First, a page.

Here's a story from an Ohio High School where one in seven girls is pregnant. The school has preached abstinence-only. Like any other type of ban, it hasn't worked. Bans do not work. More likely, they have an opposite effect to the desired.
On the subject of the 2005 election spending Bill English writes;
What About The Three Blind Mice?
The next episode of this drama will test the character and principles of Rodney Hide, Peter Dunne and Winston Peters. Labour want to pass legislation to validate everything they have done and bring in State funding of political parties. Act, NZ First and United Future all face hefty bills to repay the public money they spent on electioneering, and so far they look like they will support Labour's legislation. So, along with Helen Clark, they will all have their finger in the wind for the next few weeks testing public opinion to oblige Helen Clark and let her get away with it, or will they all have to pay the money back? You decide.
OK. By my calculation, with the backing of NZ First and the Greens alone, UF and ACT can vote against any retrospective legislation and it will still pass. Having voted against it, will their principles demand they repay sums as have National and Maori?
They will not be obliged to. And personally, as an ACT donor I wouldn't want my money being handed back to Parliamentary Services while Labour and the Greens sit on theirs. But, there is another way to look at this whole thing.
If ACT spent my tax on their yellow bus I have no complaints. Just as Labour- supporting taxpayers probably won't be too concerned about public spending on the pledgecard and Green taxpayers won't be opposed to public spending on energy pamphlets, etc. And as the funding and spending is on a pro rata basis it all works out quite neatly. The only taxpayers who are really upset are National supporters and Libertarianz voters. If National had dipped into Parliamentary office funding too then their supporters would have also got some value for their tax dollars. Libertarianz, with no parliamentary representation, never got the option.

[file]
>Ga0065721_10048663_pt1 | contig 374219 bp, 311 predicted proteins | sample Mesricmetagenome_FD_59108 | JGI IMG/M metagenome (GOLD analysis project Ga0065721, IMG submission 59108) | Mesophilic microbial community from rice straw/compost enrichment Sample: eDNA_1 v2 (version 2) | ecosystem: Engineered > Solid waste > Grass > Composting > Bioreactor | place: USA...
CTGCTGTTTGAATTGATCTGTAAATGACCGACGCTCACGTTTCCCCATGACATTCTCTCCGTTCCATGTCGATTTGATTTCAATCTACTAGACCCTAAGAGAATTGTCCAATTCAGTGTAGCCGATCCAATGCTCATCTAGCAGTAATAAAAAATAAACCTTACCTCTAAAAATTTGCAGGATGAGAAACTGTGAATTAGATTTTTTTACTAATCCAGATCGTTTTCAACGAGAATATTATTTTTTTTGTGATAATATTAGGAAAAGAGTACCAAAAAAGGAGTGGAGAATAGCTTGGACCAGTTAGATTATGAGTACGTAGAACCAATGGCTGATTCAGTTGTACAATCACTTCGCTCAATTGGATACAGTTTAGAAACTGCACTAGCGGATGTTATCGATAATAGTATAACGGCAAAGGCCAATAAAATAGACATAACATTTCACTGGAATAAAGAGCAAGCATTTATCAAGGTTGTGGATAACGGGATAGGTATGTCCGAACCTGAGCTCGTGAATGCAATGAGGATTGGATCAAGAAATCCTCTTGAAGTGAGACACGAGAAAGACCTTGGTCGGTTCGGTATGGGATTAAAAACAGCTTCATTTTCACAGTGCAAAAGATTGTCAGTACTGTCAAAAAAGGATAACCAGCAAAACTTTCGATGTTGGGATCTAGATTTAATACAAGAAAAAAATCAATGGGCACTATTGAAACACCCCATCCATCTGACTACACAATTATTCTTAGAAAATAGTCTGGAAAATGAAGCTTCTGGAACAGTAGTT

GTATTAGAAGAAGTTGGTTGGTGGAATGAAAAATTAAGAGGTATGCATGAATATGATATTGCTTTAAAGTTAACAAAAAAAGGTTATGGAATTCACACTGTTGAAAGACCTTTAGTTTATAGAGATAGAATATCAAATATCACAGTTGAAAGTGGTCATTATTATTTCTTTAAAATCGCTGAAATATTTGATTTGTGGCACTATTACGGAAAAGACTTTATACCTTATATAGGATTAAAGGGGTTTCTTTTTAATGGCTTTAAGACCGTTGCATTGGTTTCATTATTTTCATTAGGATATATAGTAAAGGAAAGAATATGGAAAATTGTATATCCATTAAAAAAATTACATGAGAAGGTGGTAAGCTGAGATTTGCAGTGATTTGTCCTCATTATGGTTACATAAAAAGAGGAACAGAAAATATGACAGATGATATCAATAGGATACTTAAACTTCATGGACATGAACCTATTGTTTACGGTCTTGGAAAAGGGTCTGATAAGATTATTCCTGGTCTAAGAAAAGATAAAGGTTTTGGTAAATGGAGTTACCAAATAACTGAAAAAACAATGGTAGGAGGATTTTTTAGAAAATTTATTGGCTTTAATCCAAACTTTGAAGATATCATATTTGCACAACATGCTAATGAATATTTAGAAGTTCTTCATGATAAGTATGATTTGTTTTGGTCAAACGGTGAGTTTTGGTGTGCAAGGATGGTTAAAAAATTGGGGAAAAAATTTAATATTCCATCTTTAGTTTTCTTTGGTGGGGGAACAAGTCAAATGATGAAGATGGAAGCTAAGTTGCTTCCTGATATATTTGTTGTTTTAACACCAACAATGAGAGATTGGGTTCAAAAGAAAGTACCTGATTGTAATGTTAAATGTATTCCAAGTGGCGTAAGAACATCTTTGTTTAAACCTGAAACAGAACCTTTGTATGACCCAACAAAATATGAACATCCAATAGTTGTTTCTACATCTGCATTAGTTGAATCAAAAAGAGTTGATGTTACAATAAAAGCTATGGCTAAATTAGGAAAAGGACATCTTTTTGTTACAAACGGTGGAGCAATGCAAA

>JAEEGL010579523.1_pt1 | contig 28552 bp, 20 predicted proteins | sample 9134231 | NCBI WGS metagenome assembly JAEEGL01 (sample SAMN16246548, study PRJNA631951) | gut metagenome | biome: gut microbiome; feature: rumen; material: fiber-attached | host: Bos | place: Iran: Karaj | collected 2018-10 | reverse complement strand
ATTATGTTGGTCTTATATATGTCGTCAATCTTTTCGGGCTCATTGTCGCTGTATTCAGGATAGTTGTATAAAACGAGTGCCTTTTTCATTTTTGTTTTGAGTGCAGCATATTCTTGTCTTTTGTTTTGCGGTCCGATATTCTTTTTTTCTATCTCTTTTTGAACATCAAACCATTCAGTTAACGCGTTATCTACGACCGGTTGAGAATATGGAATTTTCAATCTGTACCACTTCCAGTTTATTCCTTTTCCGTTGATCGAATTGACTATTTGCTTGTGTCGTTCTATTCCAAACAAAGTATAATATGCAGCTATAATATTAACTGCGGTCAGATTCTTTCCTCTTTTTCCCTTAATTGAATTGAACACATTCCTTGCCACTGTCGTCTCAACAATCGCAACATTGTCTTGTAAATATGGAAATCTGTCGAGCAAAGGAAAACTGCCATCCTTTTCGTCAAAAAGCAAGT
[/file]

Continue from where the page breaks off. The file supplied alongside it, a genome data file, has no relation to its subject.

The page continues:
Apart from which Bill English is hardly in a position to be questioning the principles of Hide, Dunne and Peters;
Here's the headline,"Britain: Labour government proposes punitive welfare reforms"
An example of a 'punitive' reform is;
* Mandatory interviews every six months for lone parents on income support with children under 11 years of age and every three months for those whose youngest child is more than 11, in an effort to get them back to work.
Oh, that's really harsh now.
Of course, the reforms are all about "serving the needs of big business". It couldn't possibly be a matter of no longer tolerating some people living off the efforts and honesty of other people. Or that kids need an example of a working parent. Or that people are happier when they participate and have some control over their lives. No. The socialists, the great friends of the downtrodden, wouldn't see that.
A report about how primary school children are performing is a mixed bag. It's not all bad but here's what stood out for me.
It says, Girls and boys performed equally on most maths questions, and disparities between the performance of children in high and low-decile schools had reduced in the four years.
That's good I thought. But is it? It could be that the performers in the higher decile schools aren't doing as well. There isn't enough information in the article to ascertain whether this is the case but;
Otago University's latest National Education Monitoring Project reveals a marked decline in pupils' knowledge of basic number facts and their ability to correctly answer simple maths problems, particularly at Year 4 (eight and nine-year-olds).
So, at least in the basic maths area, if the disparities have reduced, it stands to reason the declining performance must be more prevalent in the higher decile schools. If that isn't reassuring enough for a parent the following quote is;